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Figure 2: Dynamic obstruction of the left brachiocephalic vein due to extrinsic compression.A. Transverse CT scan obtained during inspiration after ipsilateral contrast material injection shows a moderate degree of stenosis (curved arrow) in the left brachiocephalic vein due to extrinsic compression between the right brachiocephalic artery and sternum.B. Digital subtraction venography at expiration reveals complete occlusion of the left brachiocephalic vein (arrow), and prominent collateral veins.C. Digital subtraction venography at inspiration demonstrates restoration of blood flow through the left brachiocephalic vein, without the involvement of collateral veins. This phenomenon indicates that according to the point reached in the respiration cycle, extrinsic compression of the left brachiocephalic vein between the arch vessels and the sternum exaggerated at inspiration, can cause dynamic obstruction.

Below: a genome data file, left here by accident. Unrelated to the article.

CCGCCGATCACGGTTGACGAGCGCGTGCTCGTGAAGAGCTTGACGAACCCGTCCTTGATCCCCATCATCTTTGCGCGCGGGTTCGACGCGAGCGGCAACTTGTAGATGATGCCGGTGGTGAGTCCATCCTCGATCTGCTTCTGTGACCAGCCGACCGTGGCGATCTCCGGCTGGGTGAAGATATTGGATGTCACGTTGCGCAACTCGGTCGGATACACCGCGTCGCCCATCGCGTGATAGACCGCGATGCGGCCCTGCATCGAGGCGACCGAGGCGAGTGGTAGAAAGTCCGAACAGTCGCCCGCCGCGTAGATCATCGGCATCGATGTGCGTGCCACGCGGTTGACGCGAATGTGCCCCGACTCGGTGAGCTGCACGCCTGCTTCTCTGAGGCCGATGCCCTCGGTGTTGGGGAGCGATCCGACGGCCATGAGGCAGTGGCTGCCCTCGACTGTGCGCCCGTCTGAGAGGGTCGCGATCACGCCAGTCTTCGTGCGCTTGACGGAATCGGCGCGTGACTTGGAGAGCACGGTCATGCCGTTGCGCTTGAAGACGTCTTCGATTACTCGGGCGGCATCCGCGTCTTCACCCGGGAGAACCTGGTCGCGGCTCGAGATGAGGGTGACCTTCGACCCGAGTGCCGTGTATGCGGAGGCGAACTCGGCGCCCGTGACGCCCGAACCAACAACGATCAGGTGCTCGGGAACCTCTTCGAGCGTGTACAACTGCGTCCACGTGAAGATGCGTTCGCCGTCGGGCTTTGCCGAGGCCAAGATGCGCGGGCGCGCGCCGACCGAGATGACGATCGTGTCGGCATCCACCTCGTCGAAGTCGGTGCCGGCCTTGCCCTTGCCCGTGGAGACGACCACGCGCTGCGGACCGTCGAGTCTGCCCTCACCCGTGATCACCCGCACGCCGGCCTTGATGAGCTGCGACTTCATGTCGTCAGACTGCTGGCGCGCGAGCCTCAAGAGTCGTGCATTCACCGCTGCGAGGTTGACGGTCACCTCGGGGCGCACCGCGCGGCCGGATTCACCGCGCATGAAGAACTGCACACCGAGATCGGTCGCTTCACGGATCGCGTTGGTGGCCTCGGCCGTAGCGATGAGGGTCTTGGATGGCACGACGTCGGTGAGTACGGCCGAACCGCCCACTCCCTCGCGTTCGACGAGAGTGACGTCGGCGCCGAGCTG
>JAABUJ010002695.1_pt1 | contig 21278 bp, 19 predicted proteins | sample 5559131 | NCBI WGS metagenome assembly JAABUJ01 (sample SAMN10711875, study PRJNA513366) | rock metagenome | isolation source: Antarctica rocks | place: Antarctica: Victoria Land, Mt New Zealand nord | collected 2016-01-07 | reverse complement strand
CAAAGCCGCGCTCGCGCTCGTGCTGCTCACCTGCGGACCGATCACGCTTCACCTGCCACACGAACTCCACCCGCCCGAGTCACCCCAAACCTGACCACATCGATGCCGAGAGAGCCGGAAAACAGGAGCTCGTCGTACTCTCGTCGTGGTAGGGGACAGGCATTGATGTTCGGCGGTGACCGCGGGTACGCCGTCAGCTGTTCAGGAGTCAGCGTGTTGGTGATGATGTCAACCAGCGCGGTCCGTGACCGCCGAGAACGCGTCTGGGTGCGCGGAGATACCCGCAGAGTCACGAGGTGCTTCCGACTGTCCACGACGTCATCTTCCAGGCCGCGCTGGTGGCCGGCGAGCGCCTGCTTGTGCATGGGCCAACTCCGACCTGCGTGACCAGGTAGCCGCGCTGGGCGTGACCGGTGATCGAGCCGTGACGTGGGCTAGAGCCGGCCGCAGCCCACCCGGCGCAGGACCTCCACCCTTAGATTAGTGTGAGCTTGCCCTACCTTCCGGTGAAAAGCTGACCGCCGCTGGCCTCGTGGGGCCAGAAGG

Mentions: At CT venography, both readers identified all the 24 stenotic sites demonstrated at digital subtraction venography. Fourteen patients had one stenotic site, three patients had two, and one patient had four; the degree of obstruction was grade I at three sites, grade II at ten, grade III at nine, and grade IV at two. Interobserver agreement was good (κ=0.864). Regarding the degree of stenosis, there was significant correlation between CT venography and digital subtraction venography (reader 1: Rs =0.58, p < 0.01; reader 2: Rs = 0.56, p < 0.01). Reader 1 underestimated two cases of complete occlusion as severe stenosis (Fig. 1), and reader 2 underestimated one such case as severe stenosis and overestimated one case of severe stenosis as complete occlusion. In two patients with dynamic obstruction due to extrinsic compression of the left brachiocephalic vein, both readers reported moderate or severe stenosis at CT venography (Fig. 2).